To further my journey on memory lane, our dining selection was indeed the teppanyaki…
A note before I begin. Best to make reservations, as it seems this remains a popular way to eat at Shogun. Unfortunately, we had but the waitress seemed perplexed that we were there, apparelntly they had “lost” our reservation. Alas, we made due but with much delay as there were other teppan tables already occupied and there was just one cook to go around to eat of them
The teppanyaki dinner menu is straight forward. You can choose from among chicken, shrimp, steak (8 or 10 ounce New York Cut) entrees, or go for a bigger combo which involves other ingredients like sukiyaki beef, shrimp, lobster, scallops, etc. and the chicken/beef picks from the entree listings. Prices for the basic entrees run from between $21 to $27, with the upgraded combos priced at approx. $25 to $44. Of course, both of these types included a myriad of vegetables (zucchini, mushrooms, bean sprouts, etc.) that are cooked to go along with your main protein choice(s) and also include a soup (dashi-broth), salad, rice and ice cream for dessert.
I find the teppanyaki is more appreciated and loved by the non-Asian crowd. Nothing raw here so that no doubt quells any fears about non-cooked ingredients. A safe bet indeed for those who are newbies still to things like sashimi or sushi. Steak cooked to how you like it (mine is always medium-rare) and with a bit of banter from the teppan cook and some showy elements during the cooking process, the lighting of some igniting liquid for a flame show for example, and some so-so fast cutting movements of the meats, it is entertaining for the kids.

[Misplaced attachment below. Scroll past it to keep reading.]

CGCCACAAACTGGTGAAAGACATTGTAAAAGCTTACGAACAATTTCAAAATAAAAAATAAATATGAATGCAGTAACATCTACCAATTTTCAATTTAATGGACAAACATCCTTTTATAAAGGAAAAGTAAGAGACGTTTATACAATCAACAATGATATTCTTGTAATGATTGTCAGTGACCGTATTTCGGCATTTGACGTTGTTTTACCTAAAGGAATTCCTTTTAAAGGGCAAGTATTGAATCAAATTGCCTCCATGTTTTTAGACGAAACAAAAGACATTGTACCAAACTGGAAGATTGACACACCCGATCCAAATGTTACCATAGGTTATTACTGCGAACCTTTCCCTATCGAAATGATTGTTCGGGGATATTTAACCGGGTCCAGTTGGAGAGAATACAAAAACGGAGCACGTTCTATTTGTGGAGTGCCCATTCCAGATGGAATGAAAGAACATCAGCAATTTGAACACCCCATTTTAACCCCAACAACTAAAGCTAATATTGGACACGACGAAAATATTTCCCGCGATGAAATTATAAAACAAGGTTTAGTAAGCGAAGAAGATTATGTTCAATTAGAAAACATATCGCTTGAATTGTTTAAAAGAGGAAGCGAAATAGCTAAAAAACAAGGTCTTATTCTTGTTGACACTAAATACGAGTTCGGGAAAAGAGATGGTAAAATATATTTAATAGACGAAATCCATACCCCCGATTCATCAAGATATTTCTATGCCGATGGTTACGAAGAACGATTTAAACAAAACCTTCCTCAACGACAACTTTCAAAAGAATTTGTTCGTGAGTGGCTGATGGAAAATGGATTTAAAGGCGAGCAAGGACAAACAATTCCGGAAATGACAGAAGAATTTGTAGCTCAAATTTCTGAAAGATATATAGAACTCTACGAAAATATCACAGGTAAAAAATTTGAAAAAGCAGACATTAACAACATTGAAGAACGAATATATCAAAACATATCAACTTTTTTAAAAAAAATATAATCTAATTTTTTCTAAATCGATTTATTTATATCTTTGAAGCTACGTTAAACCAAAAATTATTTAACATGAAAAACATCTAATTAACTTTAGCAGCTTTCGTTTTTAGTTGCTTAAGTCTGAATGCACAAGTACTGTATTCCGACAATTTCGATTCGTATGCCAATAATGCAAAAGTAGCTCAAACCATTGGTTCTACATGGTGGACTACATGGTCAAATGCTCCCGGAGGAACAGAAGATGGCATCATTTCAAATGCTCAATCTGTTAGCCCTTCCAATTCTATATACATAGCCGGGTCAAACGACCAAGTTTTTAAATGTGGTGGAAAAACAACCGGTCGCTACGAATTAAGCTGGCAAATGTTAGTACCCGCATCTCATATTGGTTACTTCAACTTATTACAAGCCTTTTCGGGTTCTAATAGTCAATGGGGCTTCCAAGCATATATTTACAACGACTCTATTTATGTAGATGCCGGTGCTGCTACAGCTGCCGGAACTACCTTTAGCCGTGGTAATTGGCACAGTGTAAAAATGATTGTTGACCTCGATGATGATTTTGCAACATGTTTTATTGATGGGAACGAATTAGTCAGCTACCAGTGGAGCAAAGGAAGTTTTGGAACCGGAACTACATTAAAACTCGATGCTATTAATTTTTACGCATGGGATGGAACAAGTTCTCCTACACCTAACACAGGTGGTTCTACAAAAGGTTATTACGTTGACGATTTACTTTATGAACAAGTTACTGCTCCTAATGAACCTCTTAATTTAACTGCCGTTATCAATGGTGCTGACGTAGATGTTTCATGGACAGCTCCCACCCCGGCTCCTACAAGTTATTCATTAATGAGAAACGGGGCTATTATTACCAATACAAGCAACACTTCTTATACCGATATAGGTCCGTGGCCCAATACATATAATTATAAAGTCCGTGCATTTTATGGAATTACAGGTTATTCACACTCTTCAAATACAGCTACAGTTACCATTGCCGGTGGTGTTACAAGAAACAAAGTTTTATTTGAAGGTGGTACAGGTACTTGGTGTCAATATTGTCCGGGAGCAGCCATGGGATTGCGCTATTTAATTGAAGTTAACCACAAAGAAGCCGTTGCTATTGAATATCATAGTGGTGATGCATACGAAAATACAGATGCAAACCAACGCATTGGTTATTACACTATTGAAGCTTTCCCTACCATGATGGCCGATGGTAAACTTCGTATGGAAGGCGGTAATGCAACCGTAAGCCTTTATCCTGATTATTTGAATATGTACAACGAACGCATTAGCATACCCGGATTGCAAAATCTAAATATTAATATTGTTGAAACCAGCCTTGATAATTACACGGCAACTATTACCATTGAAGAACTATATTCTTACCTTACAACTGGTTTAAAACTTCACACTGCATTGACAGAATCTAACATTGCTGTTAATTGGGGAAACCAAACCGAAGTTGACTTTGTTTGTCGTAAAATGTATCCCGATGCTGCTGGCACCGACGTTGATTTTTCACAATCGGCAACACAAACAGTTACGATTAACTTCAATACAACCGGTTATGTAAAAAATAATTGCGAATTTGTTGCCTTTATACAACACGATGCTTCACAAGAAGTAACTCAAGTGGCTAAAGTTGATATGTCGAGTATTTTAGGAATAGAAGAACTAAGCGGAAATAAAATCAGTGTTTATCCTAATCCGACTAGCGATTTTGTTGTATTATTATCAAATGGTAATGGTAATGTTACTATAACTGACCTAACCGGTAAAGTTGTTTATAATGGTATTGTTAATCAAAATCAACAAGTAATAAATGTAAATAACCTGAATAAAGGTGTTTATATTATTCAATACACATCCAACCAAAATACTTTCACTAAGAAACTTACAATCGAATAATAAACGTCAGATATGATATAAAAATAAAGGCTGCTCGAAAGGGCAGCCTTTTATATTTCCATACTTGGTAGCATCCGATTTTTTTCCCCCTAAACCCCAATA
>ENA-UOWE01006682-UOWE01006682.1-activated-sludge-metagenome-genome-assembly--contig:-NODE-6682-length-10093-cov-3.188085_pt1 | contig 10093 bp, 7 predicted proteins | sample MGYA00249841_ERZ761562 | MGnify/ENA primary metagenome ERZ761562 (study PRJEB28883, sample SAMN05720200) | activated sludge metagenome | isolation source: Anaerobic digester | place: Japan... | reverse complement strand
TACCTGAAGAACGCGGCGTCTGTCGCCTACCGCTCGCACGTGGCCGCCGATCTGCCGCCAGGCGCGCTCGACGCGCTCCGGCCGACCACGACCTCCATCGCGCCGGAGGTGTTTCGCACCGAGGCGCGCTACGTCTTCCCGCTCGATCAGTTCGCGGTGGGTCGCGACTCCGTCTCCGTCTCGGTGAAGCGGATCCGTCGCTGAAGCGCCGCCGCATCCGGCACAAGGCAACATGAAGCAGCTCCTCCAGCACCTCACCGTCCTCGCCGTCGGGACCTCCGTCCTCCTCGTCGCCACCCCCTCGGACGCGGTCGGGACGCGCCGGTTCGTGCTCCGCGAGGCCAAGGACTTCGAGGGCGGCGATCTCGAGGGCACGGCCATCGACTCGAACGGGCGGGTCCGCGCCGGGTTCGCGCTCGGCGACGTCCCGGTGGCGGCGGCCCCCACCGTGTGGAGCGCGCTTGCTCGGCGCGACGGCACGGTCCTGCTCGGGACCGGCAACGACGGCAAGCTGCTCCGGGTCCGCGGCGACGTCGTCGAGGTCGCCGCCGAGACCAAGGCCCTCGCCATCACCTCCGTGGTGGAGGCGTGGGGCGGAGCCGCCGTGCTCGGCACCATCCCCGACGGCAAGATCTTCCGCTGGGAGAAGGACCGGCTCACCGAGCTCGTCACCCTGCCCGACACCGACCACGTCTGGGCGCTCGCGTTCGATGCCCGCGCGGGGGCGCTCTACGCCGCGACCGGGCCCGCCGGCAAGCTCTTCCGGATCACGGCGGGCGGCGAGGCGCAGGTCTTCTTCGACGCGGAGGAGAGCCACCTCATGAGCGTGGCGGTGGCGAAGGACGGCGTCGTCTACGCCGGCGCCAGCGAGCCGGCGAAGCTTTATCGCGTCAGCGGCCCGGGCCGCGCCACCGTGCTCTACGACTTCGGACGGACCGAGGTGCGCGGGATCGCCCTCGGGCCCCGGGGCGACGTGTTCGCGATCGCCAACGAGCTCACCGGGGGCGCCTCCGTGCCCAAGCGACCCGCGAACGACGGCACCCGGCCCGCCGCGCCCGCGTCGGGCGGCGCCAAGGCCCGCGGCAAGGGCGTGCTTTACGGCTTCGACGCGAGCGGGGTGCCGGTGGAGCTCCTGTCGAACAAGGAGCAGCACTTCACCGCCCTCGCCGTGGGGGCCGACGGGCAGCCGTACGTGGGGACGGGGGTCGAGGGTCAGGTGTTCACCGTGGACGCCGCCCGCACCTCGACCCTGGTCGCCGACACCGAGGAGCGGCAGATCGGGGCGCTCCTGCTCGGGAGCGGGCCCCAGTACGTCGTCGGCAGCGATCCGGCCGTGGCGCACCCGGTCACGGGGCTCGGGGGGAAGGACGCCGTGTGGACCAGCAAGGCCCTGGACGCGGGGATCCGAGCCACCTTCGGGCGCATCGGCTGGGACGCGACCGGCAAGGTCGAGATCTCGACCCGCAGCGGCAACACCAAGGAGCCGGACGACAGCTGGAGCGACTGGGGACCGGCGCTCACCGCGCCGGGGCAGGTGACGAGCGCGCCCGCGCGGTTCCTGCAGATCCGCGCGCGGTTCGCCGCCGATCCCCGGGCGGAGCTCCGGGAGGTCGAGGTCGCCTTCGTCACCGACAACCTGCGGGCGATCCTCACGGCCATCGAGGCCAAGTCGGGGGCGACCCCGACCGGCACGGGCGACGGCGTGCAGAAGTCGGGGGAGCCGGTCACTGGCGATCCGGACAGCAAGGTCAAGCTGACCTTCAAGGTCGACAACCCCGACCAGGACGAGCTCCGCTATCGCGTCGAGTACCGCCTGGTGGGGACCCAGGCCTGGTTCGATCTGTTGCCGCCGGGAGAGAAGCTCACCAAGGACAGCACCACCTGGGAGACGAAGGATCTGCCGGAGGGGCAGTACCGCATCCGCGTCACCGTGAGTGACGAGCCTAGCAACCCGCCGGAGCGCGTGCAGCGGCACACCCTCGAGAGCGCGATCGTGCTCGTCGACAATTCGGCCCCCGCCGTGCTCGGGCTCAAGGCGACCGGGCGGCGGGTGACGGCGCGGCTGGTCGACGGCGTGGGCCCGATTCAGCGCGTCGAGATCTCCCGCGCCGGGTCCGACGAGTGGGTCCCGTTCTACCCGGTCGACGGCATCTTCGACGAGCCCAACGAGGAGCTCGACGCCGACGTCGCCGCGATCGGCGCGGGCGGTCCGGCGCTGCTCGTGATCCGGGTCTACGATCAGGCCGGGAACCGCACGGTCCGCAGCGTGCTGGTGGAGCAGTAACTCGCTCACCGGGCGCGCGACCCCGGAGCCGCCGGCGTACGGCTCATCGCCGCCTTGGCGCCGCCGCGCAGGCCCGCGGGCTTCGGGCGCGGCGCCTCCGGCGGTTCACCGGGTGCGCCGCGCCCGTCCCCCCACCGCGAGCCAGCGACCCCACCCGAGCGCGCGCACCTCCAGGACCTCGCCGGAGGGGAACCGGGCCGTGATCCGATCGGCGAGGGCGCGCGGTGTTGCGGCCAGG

Also, I noted it was a popular birthday choice, as the other three tables around us all had someone at them who was celebrating the day of their birth. But what you get is essentially some high temperature cooked meats and veggies, served on a single plate for you with two dipping sauces (a sesame-based one that was supposed to be for the steak, and a ginger-based one for the shrimp). Really, nothing that many cooks probably do at home, minus the showy flair and performance. I did recall that one of the place’s best teppan cooks back in the day, a Vietnamese immigrant named Tri, had much better skills and charasmatic personality than the fellow who prepared our food on this night. Alas, another memory that was not met by the present.